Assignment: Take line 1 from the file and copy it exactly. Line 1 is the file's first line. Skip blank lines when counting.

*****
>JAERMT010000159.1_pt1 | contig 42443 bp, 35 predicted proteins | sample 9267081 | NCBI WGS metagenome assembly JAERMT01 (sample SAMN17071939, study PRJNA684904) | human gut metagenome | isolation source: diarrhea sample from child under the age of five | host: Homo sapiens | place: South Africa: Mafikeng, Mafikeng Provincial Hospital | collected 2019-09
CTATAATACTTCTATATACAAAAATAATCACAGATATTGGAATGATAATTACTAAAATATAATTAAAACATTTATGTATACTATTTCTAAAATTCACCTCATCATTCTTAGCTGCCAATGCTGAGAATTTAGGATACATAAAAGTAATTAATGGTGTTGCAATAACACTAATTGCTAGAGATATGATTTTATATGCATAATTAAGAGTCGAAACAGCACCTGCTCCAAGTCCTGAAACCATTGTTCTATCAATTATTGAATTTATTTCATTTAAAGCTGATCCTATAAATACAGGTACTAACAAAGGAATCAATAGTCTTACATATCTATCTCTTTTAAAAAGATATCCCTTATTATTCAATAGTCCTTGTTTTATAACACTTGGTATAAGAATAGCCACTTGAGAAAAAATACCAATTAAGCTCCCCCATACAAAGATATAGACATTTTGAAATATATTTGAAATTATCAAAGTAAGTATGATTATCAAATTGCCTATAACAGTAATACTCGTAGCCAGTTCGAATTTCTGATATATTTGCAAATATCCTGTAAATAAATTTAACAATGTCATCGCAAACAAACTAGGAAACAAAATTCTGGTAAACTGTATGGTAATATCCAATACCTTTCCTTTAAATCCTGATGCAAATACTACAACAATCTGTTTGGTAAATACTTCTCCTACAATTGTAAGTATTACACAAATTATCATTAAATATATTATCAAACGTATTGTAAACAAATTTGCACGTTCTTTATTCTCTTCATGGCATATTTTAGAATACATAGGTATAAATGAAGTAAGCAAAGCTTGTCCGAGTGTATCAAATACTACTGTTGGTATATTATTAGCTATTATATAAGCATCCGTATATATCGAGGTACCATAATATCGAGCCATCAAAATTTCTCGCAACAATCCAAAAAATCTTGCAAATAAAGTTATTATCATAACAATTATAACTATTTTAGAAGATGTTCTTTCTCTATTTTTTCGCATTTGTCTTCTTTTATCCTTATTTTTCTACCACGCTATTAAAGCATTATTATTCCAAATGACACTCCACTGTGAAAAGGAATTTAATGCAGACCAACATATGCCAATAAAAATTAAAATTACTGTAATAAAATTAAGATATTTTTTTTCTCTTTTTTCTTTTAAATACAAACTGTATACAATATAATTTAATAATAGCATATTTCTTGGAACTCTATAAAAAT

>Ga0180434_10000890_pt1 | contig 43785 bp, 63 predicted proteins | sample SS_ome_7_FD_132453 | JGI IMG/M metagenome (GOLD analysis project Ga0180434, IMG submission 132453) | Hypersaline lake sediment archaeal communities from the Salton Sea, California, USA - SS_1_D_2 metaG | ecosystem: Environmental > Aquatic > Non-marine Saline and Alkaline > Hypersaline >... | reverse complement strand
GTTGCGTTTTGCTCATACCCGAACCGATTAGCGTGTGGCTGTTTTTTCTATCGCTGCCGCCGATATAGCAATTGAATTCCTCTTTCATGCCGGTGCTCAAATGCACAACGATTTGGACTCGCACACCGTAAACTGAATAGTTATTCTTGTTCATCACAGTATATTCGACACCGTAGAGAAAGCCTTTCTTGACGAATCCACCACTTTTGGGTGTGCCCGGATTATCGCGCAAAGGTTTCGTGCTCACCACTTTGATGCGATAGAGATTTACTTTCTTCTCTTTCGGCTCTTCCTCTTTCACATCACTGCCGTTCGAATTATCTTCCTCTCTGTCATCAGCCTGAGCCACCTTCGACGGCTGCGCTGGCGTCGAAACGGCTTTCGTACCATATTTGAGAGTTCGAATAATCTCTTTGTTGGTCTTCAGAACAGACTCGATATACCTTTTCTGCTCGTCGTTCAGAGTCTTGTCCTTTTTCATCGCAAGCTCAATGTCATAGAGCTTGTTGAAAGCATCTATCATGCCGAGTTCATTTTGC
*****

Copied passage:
>JAERMT010000159.1_pt1 | contig 42443 bp, 35 predicted proteins | sample 9267081 | NCBI WGS metagenome assembly JAERMT01 (sample SAMN17071939, study PRJNA684904) | human gut metagenome | isolation source: diarrhea sample from child under the age of five | host: Homo sapiens | place: South Africa: Mafikeng, Mafikeng Provincial Hospital | collected 2019-09